Toulouse gunman Mohamed Merah killed in shootout


French officials said today that the gunman suspected of killing seven people in southern France died after being shot in the head by a police sniper following a 32-hour siege.

Five policemen were also injured during the five-minute shoot-out at a house in the French city of Toulouse. One suffered a wound to the foot and the others had minor injuries.

Officials also confirmed that Mohamed Merah had filmed all three of his attacks, during which he is thought to have killed seven people including three children.

Claude Gueant, the French interior minister, told AP earlier that the suspect had jumped from a window after police had found him hiding in a bathroom after entering the building this morning. Merah had leapt from window still firing.

Gueant said that when the suspect was found he began 'shooting very violently' in 'frequent and hard' bursts of gunfire.

Police reported that yesterday, after the siege began, Merah admitted to being proud of his killings, which allegedly include a rabbi, three Jewish children and the three French soldiers.

Merah, a 23-year-old French citizen of Algerian origin, claimed he was acting to “avenge Palestinian children” and protest against military intervention overseas.

The murders were carried out in three separate attacks.

The elite police squad (RAID) blew off the apartment's shutters with sporadic blasts during the night and early morning in a tactical attempt to get Merah to surrender.

Further loud detonations were used this morning at around 10.30am local time.

The self-confessed al-Qa'ida militant had told the police that he would surrender in the afternoon, he then extended his pledge to after dark, before reneging on the earlier statements altogether.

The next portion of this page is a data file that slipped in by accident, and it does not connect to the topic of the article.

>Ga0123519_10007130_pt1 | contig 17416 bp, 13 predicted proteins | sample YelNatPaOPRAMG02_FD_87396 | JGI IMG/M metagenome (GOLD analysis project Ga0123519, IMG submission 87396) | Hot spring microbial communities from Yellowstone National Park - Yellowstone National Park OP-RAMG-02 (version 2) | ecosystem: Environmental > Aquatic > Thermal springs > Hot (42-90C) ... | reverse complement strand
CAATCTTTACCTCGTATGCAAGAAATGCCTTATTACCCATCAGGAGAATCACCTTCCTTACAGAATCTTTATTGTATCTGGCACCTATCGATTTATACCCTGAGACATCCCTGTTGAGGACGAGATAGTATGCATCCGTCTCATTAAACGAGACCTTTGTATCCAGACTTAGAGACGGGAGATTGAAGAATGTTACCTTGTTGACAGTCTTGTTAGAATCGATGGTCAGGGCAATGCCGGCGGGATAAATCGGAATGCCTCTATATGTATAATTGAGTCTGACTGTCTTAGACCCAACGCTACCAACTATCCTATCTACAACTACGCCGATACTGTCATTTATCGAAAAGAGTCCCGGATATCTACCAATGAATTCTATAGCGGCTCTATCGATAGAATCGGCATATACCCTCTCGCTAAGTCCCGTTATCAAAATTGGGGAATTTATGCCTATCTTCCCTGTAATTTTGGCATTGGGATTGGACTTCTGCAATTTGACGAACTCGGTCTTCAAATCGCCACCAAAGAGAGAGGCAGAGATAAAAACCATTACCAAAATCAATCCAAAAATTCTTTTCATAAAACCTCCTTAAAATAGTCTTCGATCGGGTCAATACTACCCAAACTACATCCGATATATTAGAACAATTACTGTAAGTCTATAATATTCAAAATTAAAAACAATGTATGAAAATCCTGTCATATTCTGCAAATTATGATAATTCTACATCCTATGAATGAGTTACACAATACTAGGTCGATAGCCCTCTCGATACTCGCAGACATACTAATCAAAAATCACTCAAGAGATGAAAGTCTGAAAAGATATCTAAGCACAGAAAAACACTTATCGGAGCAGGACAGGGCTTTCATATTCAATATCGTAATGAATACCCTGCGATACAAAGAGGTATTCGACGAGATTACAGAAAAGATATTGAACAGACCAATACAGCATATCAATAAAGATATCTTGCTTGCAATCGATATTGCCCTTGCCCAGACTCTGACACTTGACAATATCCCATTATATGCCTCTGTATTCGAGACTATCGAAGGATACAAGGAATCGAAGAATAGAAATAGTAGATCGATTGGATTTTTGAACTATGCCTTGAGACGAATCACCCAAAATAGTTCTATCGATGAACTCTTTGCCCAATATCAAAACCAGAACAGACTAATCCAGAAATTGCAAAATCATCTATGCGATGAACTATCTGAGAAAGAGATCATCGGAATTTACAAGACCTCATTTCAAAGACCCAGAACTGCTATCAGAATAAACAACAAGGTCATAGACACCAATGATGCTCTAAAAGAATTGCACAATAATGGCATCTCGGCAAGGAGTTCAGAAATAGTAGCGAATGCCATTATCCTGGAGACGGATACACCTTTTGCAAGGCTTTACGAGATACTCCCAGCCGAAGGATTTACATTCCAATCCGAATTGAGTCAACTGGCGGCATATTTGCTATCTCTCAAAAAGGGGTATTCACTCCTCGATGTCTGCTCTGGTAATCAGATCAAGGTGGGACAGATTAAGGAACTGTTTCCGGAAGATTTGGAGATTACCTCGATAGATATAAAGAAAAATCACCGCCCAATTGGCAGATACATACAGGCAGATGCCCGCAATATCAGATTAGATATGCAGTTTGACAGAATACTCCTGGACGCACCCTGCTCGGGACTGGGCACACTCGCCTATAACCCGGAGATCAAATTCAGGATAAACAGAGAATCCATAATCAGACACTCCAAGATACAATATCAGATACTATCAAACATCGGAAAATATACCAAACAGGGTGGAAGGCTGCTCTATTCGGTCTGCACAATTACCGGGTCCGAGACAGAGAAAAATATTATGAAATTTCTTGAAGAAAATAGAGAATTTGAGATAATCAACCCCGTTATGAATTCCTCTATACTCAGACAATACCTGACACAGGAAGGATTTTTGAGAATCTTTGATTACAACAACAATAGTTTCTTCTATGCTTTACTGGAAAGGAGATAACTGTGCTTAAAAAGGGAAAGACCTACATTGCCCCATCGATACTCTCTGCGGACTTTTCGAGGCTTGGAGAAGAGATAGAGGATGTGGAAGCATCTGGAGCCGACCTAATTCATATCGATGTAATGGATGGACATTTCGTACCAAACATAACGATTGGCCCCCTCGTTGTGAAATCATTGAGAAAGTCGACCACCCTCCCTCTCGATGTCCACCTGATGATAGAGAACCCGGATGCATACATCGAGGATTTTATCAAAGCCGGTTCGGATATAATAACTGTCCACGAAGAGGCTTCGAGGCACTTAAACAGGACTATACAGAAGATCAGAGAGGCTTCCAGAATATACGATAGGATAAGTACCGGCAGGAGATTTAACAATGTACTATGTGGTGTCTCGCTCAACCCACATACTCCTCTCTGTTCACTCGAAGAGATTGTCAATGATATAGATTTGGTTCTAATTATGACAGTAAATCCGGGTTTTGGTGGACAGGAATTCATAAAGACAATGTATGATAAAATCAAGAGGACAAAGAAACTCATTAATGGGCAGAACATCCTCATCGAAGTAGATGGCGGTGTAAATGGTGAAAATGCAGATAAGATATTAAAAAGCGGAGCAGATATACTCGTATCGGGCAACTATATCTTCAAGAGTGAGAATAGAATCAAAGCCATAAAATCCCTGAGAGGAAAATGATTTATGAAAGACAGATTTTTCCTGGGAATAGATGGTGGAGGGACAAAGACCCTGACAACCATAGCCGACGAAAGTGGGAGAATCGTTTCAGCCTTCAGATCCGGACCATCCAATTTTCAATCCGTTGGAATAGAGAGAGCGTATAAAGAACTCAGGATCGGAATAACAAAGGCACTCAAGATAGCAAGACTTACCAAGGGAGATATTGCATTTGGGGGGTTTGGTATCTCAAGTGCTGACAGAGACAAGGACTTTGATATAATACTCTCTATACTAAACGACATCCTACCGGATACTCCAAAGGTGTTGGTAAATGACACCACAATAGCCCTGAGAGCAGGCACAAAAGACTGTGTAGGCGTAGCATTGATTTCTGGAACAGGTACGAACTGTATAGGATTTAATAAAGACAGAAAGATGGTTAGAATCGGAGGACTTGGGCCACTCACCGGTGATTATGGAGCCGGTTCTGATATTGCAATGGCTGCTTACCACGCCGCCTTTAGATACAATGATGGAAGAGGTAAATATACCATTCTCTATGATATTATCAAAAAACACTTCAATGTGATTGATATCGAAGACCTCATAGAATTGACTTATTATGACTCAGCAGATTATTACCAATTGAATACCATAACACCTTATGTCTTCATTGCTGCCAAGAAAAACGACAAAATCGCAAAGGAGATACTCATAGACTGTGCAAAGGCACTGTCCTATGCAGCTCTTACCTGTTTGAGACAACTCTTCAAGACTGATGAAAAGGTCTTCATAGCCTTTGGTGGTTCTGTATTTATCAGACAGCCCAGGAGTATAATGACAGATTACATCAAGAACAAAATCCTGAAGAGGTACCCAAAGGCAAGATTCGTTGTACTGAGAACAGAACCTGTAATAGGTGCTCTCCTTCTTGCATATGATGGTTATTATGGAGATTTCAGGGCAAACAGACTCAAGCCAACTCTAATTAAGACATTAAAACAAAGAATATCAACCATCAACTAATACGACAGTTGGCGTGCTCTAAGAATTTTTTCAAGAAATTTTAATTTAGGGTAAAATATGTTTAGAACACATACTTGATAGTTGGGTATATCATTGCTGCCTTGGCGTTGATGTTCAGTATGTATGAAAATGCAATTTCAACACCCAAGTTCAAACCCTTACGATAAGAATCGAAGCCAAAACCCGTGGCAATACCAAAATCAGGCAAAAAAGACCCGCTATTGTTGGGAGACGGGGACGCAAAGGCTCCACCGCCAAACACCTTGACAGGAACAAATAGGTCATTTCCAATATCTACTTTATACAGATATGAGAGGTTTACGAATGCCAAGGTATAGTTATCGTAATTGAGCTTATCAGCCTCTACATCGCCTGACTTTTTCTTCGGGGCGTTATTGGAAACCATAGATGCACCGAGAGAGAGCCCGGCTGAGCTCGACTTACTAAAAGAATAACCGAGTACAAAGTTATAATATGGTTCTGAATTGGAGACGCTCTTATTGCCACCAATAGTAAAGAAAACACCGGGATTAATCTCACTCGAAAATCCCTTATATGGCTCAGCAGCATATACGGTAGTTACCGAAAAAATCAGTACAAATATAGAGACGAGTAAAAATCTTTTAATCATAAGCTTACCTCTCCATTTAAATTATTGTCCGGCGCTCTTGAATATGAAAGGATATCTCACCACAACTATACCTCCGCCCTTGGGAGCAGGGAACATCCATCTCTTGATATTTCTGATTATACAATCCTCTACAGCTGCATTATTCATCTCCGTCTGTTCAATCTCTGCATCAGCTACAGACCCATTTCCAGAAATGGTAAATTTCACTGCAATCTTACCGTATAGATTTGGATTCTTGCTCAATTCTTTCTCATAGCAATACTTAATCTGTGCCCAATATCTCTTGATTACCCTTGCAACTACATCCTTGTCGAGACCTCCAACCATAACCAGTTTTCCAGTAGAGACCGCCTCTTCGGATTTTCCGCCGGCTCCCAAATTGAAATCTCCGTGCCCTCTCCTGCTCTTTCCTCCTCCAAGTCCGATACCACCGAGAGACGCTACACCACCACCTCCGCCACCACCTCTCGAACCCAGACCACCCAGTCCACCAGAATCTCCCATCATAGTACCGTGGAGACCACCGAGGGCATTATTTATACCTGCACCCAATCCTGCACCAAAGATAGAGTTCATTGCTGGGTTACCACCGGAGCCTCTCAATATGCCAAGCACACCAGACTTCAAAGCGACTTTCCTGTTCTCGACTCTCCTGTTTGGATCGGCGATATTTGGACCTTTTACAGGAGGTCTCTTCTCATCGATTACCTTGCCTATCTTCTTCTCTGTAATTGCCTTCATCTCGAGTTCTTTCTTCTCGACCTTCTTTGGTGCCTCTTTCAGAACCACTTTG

Police said that Merah had admitted to killing the rabbi and three young children at a Jewish school, as well as three French paratroopers.

In the run up to the end of the siege a lawyer who had previously defended Merah said he expected the siege would end dramatically.

“He wants to show he is exceptional, omnipotent, and this approach can only end up as something tragic,” Christian Etelin told AP.

Merah had claimed he had been to Afghanistan and had received al-Qa'ida training in Pakistan.

French anti-terrorism prosecutor Francois Molins said this afternoon that Merah was killed by a gun shot to the head from a police sniper, as he attempted to escape.

More details emerged regarding Merah this afternoon as Francois Molins told reporters that the gunman was wearing a bulletproof vest, and shot at the specialist police entering his hide-out around 30 times.

Prosecutor Francois Molins said that “everything was done to try to arrest him alive.”

Officials confirmed that the killer used a variety of weapons during the fire fight.

French officials also confirmed that Merah had filmed all filmed all three attacks.

Responding to the shootings Nicolas Sarkozy, returning to the campaign trail in the French elections, said this evening

"The values of France have been attacked. But these are not the crimes of a mad man because a mad man cannot be held responsible. These are the crimes of a monster and a fanatic."

Timeline of the killings.

11 March

French soldier Imad Ibn-Ziaten is killed after being lured to a meeting after advertising that his scooter was for sale.

15 March

Soldiers Abel Chennouf  and Mohamed Legouade are killed as they wait by a cash machine. A third soldier is injured.

19 March

Rabbi Jonathan Sandler, his two sons Gabriel and Arieh, and seven-year-old Myriam Monsonego are shot dead at close range.

21 March

Email address used by the killer is traced to an apartment block in Toulouse. The siege begins.

22 March

Merah jumps from a window and is found dead on the ground.

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